It struck me out of the blue that a big part of the reason for this is that traditional publishing is still anchored to its paper book sales.  They're so anchored, in fact, that they have to artificially inflate ebook prices in order to not lose customers to the digital marketplace.  The thinking is that people will still want the books, but many(most) will opt for traditional books if prices between the two mediums are comparable.  Even I prefer paper books if given the choice, so it's people like me they're after.

Yes, I feel like an idiot that it took me so long to realize what should've been obvious from the start.  That revelation also leads me towards feeling that traditional publishers are making a HUGE mistake if they think they've found a winning strategy.

First, no matter what fantasy we want to live in, most readers are casual ones.  They can read or not and be just fine with that decision.  In fact, it's precisely because they're casual fans that they can move on from reading altogether if finding what they want becomes too bothersome.  Few find an ebook price they don't like and move to find a bookstore - getting harder and harder to find anyway - to pick up their tome.

Second, by artificially inflating prices, they're discouraging those who might otherwise be intrigued.  If prices were, say, around $6, someone otherwise inclined might take a risk on a new novel.  However, certain price points will cause people to walk away(there's a reason why prices end in .99 rather than just going up to the next round number).  However, in the mind of a traditional publisher, since their sales are anchored to print, they have no choice but to keep ebook prices so high that it won't make a dent in their margins.  Instead of seeing potential new customers, they see an interchangeable person who will buy regardless of price.

On the plus side, this artificial pricing model has helped the indie ebook boom.  People are much more willing to take a chance on someone whose prices are so much lower.  Were JK Rowling and Joe Smithy the same price, JK Rowling wins every time.  However, with Rowling at $12 and Smithy at $4, the analysis changes, and Smithy becomes much more appealing.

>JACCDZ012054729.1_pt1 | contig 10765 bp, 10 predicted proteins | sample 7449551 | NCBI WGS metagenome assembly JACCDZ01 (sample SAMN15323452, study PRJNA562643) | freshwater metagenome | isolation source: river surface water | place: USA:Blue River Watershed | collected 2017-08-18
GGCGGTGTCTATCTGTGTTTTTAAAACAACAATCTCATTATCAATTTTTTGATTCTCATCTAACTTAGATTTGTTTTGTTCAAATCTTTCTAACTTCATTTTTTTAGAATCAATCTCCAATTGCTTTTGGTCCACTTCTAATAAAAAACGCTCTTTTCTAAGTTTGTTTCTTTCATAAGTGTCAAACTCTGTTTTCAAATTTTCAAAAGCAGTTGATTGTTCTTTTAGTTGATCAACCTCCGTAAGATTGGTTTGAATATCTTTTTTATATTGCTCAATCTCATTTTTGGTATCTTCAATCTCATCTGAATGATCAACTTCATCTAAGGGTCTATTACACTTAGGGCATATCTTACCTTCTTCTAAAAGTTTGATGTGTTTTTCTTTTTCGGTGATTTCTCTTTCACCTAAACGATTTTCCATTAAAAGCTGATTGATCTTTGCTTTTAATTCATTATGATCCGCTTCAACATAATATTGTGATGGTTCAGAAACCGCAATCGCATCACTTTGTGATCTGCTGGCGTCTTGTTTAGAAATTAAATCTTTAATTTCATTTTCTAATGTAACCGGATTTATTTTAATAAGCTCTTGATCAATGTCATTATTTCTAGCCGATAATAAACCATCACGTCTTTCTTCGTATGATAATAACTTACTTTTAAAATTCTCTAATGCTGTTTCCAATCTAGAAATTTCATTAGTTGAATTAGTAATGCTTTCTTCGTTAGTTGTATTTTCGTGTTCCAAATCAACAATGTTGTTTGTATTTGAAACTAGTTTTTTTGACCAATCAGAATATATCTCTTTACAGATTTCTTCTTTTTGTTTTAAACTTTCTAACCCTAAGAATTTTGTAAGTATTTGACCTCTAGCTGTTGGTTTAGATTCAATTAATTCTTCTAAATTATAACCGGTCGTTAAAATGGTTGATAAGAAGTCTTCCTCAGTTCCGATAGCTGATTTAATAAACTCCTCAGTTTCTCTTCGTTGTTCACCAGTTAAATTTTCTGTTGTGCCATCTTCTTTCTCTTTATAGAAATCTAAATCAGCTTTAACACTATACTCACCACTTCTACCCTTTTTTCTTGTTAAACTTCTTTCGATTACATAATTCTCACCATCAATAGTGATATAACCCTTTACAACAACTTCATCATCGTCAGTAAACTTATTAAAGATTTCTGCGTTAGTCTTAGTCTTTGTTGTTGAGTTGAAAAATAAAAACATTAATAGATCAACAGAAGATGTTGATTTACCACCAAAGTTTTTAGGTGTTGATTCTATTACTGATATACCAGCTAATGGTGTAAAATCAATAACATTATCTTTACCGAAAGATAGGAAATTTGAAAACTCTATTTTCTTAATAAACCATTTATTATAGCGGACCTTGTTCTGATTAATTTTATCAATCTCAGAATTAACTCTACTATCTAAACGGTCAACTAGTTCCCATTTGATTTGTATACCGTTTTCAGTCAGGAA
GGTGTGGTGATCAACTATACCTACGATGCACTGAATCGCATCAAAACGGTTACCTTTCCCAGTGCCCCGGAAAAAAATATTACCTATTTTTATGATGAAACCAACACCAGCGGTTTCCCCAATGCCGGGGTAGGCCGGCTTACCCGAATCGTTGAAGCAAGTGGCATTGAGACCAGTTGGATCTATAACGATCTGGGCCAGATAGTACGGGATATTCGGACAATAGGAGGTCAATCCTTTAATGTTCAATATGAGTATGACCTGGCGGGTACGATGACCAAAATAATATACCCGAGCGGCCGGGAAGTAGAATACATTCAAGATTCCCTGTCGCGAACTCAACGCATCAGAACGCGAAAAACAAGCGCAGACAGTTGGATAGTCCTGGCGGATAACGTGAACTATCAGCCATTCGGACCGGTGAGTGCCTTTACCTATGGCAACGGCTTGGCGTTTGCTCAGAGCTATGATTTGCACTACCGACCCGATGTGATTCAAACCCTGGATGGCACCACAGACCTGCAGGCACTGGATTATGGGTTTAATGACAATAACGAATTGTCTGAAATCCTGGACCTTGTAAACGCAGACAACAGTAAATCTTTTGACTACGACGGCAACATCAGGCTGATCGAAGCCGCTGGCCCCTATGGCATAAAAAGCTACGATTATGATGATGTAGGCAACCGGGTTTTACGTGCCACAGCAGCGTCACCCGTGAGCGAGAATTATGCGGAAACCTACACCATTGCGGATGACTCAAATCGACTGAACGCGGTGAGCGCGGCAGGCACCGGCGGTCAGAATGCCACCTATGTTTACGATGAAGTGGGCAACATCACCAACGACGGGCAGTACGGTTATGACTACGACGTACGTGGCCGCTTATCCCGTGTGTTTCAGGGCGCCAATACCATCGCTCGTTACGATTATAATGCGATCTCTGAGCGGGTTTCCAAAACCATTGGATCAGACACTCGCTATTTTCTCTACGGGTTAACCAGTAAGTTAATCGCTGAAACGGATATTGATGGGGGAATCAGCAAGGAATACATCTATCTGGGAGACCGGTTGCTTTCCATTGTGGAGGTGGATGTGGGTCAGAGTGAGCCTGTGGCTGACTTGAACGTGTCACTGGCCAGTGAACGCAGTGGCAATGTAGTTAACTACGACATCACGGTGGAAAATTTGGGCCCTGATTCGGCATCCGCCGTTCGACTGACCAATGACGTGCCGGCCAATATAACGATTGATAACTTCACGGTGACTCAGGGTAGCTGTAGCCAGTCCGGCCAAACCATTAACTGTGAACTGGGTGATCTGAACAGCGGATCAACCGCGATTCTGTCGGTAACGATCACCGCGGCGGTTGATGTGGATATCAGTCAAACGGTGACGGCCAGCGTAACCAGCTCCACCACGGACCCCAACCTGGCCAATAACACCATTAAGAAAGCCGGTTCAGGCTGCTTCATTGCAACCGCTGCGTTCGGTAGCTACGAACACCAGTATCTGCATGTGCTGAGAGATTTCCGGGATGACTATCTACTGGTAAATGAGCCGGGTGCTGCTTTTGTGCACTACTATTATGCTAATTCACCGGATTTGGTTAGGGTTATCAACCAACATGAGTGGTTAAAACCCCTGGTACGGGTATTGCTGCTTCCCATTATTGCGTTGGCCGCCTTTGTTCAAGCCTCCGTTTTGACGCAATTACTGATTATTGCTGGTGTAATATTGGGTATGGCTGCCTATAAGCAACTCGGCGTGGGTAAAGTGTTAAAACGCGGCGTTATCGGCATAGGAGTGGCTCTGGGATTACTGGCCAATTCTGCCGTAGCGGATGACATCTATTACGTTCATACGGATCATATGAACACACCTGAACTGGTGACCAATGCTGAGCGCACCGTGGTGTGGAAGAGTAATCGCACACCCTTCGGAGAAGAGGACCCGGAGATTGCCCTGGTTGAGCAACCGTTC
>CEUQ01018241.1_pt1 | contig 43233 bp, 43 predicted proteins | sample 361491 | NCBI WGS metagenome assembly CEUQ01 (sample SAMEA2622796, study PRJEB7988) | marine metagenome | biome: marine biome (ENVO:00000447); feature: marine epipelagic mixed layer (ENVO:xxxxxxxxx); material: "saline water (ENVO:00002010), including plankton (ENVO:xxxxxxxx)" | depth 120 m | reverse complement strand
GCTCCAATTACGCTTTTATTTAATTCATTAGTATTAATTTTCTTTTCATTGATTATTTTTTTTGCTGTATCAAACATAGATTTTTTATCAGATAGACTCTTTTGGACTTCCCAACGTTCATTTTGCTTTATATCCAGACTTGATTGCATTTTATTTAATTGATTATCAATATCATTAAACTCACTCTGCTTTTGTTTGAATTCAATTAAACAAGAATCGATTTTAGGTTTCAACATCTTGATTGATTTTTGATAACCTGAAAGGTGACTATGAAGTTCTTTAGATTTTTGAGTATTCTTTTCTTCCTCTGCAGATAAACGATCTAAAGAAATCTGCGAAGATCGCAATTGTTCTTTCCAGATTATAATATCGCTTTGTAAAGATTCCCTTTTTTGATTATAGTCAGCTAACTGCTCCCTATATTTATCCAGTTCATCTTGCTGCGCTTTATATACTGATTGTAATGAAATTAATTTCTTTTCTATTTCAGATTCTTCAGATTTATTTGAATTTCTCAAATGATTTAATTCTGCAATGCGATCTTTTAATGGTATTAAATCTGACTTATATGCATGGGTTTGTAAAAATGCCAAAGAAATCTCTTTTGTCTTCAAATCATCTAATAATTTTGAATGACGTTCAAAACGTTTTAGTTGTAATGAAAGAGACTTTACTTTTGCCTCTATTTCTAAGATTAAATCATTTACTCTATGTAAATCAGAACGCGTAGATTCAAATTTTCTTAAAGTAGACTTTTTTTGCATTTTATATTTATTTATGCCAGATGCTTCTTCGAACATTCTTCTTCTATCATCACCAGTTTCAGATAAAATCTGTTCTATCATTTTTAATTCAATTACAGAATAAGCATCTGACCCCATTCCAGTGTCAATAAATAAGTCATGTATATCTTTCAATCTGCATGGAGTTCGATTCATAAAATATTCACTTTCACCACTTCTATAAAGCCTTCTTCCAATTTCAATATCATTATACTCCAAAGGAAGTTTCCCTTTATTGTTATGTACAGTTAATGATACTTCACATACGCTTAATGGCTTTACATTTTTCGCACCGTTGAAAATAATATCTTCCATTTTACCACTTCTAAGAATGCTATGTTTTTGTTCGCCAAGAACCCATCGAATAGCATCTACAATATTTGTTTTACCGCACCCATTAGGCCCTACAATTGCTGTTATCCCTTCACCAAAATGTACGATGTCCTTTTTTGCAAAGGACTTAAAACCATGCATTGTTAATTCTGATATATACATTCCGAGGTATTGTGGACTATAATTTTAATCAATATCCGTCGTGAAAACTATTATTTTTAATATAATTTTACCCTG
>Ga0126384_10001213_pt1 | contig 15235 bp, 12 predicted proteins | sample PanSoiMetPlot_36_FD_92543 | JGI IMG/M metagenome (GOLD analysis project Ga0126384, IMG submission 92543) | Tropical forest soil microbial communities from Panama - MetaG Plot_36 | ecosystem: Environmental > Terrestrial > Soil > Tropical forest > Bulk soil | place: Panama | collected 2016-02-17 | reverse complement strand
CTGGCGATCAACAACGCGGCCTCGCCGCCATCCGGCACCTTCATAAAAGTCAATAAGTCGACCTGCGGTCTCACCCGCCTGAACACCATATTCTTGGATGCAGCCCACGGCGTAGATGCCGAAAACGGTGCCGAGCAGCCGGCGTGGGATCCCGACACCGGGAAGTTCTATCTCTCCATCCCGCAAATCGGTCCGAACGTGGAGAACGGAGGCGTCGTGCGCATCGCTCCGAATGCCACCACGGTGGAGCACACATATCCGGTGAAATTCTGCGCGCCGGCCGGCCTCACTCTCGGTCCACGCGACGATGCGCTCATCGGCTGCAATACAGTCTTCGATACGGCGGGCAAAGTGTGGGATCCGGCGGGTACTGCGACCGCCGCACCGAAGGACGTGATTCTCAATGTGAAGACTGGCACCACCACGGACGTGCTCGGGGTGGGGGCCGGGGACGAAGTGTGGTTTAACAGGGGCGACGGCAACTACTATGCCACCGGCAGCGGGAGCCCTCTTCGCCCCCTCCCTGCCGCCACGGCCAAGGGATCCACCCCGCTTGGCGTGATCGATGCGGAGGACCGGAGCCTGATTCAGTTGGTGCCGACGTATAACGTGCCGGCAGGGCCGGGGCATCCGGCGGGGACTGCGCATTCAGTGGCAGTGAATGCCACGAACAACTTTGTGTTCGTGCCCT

I guess this means we should actually thank traditional publishers.  By doing what they're doing, they've helped create the very competition now causing them so many headaches.  Well done!

Thursday, October 16, 2014

Online Novel Chapter 5 - The Adventure Begins

It was mid-afternoon when they stepped into the sunlight.  Nothing in the natural scene said anything about this being a fantasy scenario - birds chirped, bugs buzzed, and sweat trickled beneath a large sun.  Only the dusty roads and thatched roof buildings said this wasn't their home.

Tucker jangled when he walked - a product of his armor rattling around on him.  It complimented his frame well, and the sword on his hip seemed a part of him.  Unlike the others, he was the only one who didn't look back.

"Uh, anybody have any idea how far it is to this Wostrom place?" Ray asked.

"Three or four leagues, Mouline," Dan replied.

"What did you say?" Ray asked.

"I said three or four leagues, Ray."  Dan blinked.  "I did say that, didn't I?"

"You called him Mouline," Lisa observed.

"Well, that's his character's name," Dan stammered.  "I'm just trying to get into the spirit."

Some of the group looked at each other, but the rest shrugged it off.  They looked hesitant still...except for Tucker.  No matter the group's pace(or lack thereof), he continued walking down the road, dust being kicked up by his boots dragging the ground.

"Tucker," Lisa called, "that's quite a ways."